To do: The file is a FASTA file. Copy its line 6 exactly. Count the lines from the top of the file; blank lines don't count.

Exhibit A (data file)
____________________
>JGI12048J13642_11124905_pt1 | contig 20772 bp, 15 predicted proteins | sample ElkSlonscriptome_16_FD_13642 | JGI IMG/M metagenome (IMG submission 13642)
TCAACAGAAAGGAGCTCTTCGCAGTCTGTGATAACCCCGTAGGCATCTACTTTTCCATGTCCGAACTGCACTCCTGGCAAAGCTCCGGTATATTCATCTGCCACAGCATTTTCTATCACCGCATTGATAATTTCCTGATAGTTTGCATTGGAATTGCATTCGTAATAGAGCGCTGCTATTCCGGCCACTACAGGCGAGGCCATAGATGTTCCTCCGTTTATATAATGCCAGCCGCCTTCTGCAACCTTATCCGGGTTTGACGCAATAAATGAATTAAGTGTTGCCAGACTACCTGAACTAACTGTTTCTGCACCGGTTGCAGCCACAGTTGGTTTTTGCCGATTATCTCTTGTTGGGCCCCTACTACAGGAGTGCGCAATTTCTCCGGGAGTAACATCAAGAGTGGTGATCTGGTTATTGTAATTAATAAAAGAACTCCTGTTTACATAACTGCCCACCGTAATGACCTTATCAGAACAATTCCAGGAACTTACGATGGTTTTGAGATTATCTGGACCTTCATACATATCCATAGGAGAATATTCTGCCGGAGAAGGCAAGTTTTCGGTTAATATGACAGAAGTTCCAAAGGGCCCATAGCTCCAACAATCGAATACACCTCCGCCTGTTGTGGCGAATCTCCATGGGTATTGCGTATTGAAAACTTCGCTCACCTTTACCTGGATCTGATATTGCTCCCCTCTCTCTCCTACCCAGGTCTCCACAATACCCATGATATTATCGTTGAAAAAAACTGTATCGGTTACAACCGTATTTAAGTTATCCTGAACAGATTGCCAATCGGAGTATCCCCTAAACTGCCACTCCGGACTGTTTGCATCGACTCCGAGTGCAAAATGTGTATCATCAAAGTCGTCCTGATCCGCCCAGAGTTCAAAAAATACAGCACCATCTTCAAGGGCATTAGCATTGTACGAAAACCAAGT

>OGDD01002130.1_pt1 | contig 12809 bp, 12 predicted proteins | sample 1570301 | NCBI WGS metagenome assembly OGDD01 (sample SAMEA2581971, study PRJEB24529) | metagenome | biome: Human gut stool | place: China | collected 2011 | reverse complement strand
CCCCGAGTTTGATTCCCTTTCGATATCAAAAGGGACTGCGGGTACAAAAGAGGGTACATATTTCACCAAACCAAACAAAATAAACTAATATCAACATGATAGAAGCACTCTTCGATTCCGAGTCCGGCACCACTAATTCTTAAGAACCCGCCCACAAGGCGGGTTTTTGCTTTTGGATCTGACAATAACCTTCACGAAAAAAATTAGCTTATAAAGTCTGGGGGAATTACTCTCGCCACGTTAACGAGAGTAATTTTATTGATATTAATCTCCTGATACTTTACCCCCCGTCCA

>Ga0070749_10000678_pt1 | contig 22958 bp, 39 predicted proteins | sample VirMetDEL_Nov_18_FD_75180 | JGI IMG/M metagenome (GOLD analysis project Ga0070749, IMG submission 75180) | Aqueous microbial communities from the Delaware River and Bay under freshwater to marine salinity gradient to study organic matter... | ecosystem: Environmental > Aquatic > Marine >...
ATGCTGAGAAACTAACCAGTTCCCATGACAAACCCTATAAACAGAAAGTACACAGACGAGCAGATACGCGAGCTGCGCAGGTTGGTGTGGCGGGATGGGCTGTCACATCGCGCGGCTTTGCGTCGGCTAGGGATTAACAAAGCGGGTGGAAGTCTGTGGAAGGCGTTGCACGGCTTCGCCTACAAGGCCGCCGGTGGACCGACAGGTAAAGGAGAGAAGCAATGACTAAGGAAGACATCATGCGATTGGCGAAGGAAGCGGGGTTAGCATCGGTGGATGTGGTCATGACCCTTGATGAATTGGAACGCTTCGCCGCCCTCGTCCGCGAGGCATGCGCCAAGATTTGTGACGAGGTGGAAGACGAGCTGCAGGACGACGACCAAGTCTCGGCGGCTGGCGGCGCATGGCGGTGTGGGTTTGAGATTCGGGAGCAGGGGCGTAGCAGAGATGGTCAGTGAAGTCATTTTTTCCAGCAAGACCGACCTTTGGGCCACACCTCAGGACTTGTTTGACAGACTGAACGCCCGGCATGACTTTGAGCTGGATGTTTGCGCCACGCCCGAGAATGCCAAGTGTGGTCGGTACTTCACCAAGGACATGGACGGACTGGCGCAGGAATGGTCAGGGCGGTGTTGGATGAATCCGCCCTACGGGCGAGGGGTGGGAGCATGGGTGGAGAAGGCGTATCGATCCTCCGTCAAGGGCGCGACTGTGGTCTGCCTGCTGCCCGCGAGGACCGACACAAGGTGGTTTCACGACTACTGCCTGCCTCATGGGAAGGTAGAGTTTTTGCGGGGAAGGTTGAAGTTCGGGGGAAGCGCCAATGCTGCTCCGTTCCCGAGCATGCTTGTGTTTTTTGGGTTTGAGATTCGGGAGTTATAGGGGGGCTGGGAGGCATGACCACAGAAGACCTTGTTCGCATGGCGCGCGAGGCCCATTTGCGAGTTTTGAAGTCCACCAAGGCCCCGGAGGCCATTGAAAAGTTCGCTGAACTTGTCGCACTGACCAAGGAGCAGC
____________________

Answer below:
ATGCTGAGAAACTAACCAGTTCCCATGACAAACCCTATAAACAGAAAGTACACAGACGAGCAGATACGCGAGCTGCGCAGGTTGGTGTGGCGGGATGGGCTGTCACATCGCGCGGCTTTGCGTCGGCTAGGGATTAACAAAGCGGGTGGAAGTCTGTGGAAGGCGTTGCACGGCTTCGCCTACAAGGCCGCCGGTGGACCGACAGGTAAAGGAGAGAAGCAATGACTAAGGAAGACATCATGCGATTGGCGAAGGAAGCGGGGTTAGCATCGGTGGATGTGGTCATGACCCTTGATGAATTGGAACGCTTCGCCGCCCTCGTCCGCGAGGCATGCGCCAAGATTTGTGACGAGGTGGAAGACGAGCTGCAGGACGACGACCAAGTCTCGGCGGCTGGCGGCGCATGGCGGTGTGGGTTTGAGATTCGGGAGCAGGGGCGTAGCAGAGATGGTCAGTGAAGTCATTTTTTCCAGCAAGACCGACCTTTGGGCCACACCTCAGGACTTGTTTGACAGACTGAACGCCCGGCATGACTTTGAGCTGGATGTTTGCGCCACGCCCGAGAATGCCAAGTGTGGTCGGTACTTCACCAAGGACATGGACGGACTGGCGCAGGAATGGTCAGGGCGGTGTTGGATGAATCCGCCCTACGGGCGAGGGGTGGGAGCATGGGTGGAGAAGGCGTATCGATCCTCCGTCAAGGGCGCGACTGTGGTCTGCCTGCTGCCCGCGAGGACCGACACAAGGTGGTTTCACGACTACTGCCTGCCTCATGGGAAGGTAGAGTTTTTGCGGGGAAGGTTGAAGTTCGGGGGAAGCGCCAATGCTGCTCCGTTCCCGAGCATGCTTGTGTTTTTTGGGTTTGAGATTCGGGAGTTATAGGGGGGCTGGGAGGCATGACCACAGAAGACCTTGTTCGCATGGCGCGCGAGGCCCATTTGCGAGTTTTGAAGTCCACCAAGGCCCCGGAGGCCATTGAAAAGTTCGCTGAACTTGTCGCACTGACCAAGGAGCAGC